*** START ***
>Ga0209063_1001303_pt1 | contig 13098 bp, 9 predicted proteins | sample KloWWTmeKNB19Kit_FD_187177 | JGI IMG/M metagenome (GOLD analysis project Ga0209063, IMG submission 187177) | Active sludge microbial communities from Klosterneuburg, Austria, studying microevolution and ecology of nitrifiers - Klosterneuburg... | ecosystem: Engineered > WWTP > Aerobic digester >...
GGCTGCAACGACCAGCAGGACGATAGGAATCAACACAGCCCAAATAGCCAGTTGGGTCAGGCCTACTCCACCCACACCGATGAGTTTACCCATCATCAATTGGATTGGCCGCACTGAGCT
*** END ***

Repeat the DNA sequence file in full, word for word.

>Ga0209063_1001303_pt1 | contig 13098 bp, 9 predicted proteins | sample KloWWTmeKNB19Kit_FD_187177 | JGI IMG/M metagenome (GOLD analysis project Ga0209063, IMG submission 187177) | Active sludge microbial communities from Klosterneuburg, Austria, studying microevolution and ecology of nitrifiers - Klosterneuburg... | ecosystem: Engineered > WWTP > Aerobic digester >...
GGCTGCAACGACCAGCAGGACGATAGGAATCAACACAGCCCAAATAGCCAGTTGGGTCAGGCCTACTCCACCCACACCGATGAGTTTACCCATCATCAATTGGATTGGCCGCACTGAGCT